Joseph Lampen and The All Seasons Cyclist are heroes, of sorts, to me. They ride in conditions that most people refuse to run in. I’ll run in deplorable conditions (snow, ice, frigid cold, it’s all good after you warm up) but when it comes to cycling, when the temp dips below freezing, I’m done. I don’t like the fact that my muscles don’t work properly at speed and that the cycling clothing required to make them do so comfortably costs more than most big-box bikes so I relegate myself to the indoor trainer four days a week to keep myself in shape through the winter months. Many other bloggers choose to take spin classes – and the owner of my LBS leads classes to stay in cycling shape.
Terence, over at Jesus Was A Roadrunner is doing yeoman’s research on the difference between spin bikes and running on a treadmill that really got me to thinking about the differences between spin bikes and riding your own bike on a trainer.
First the pros for riding on a trainer:
Cost effective: At a mere $100 used or $250-$600 new (computerized versions up to $1,500-$2,000), trainers make a lot of sense for those, like me, who would prefer to spend the big bucks elsewhere (like on more cycling shorts, jerseys, jackets, lights, etc., etc.).
Comfort: While it is possible to dial in an exercise bike or spin bike, nothing can compare to riding your own bike, which is assumed to be fit properly to you (crank arm length, stem length, bar height and saddle height just to name a few).
Space, mobility and weight: A trainer, by comparison, is tiny and ultra-light when viewed against an exercise bike or spin bike. I can pack my trainer and my bike into my small SUV in a matter of minutes. Try that with an exercise bike or spin bike – without a help and a pickup truck.
No membership required.
Bikes make a lousy clothing rack: If you even like your bike a little bit, you’ll loath to drape clothes over it. Exercise bikes, on the other hand, frequently find themselves relegated to becoming a $6,000 clothing rack.
Pros for the spin/exercise bike:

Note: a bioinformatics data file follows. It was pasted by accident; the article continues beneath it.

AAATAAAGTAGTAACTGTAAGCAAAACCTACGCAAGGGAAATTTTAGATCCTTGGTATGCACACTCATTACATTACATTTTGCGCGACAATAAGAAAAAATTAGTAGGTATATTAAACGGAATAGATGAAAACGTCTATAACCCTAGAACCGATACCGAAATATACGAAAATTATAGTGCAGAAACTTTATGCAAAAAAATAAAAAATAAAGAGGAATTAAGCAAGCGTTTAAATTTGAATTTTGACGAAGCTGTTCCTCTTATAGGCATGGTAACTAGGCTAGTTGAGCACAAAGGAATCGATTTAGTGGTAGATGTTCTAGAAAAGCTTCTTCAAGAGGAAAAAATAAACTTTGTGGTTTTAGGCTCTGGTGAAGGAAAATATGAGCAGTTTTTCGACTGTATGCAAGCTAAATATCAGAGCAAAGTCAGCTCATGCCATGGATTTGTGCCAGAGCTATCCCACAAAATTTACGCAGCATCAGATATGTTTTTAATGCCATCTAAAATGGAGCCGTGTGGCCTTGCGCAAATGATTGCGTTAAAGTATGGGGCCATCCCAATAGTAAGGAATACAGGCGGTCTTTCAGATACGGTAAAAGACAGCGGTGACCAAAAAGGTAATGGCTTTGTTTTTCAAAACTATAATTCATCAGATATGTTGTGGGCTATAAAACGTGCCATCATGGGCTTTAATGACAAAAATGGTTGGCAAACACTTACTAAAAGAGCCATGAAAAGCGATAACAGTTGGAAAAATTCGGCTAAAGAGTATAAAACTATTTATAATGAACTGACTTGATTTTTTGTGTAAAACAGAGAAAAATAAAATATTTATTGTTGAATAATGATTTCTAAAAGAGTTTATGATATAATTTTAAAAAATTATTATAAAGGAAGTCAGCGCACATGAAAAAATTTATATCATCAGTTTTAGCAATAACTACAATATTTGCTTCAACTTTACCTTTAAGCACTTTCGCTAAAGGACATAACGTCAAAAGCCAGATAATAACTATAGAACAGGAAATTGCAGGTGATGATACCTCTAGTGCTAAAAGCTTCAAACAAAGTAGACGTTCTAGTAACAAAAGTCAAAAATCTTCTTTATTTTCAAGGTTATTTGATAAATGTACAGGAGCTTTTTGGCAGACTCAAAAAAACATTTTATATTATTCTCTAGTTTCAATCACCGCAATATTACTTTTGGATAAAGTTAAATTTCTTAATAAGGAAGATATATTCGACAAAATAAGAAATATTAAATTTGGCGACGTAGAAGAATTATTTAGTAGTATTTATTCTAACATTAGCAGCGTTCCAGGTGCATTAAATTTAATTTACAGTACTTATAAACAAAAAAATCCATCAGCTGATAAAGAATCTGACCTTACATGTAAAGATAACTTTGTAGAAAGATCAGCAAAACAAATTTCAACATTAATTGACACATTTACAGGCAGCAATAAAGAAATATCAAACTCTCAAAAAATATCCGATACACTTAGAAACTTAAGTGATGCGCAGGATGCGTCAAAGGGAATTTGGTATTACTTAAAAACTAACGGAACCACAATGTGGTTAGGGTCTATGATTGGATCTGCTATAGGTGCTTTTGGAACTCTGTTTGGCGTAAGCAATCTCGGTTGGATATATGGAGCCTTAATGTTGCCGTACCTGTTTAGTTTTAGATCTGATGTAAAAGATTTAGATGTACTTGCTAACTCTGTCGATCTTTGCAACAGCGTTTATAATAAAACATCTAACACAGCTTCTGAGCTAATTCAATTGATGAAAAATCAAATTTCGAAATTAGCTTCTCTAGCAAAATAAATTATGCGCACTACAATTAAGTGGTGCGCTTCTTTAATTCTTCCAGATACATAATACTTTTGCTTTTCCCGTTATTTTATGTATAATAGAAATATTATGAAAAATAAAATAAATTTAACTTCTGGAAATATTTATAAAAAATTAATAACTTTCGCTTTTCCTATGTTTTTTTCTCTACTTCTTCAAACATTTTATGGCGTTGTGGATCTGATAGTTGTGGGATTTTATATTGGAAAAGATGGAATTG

Superior workout resistance: Trainers are great for maintaining fitness but they lack in the resistance department, something that the exercise/spin bike has in abundance. With a spin bike it’s “easier” to get stronger – if you’re willing to put in the effort.
Calorie burn: You can expect to burn between 600 and 800 calories an hour on a trainer. With the increased resistance you can burn much more on a spin or exercise bike.
Classes: Being a part of a fitness group has too many benefits to list. Though a group could gather with their bikes and trainers at someone’s house, it’d have to be one big house! Actually, that gives me an idea for next winter (my house is rather smallish, just under 2,000 sf, but my living room is huge. The point is, it’s easier to pack a small bag and hit the gym for a spin class than it is to get a bunch of people to bring their bikes and trainers to your house for a weekly jam.
Eye candy: While I have heard of people choosing some rather interesting viewing material during their spin time, real-life eye candy is much more interesting.
If you happened on this post to investigate the best choice, celebrate the fact that you have willingness – follow that up with action and build the you that you’ve wanted.
Having done so myself, I can tell you there is little in life as rewarding as liking what you see when you look in the mirror.
To be filed under amazingly awesome trivia:
Visiting my in-laws, their bedroom is just off the kitchen. Typically I wake up about four hours earlier than they do. I make my coffee by flashlight so I can keep the light disturbance to a bare minimum. To fill up my mug though, I do that in the dark. Pitch black, can’t even make out the coffee maker, and I won’t spill a drop. No under-filling or overfilling, a perfect cup, every time.
How is this possible? The answer is below the fold.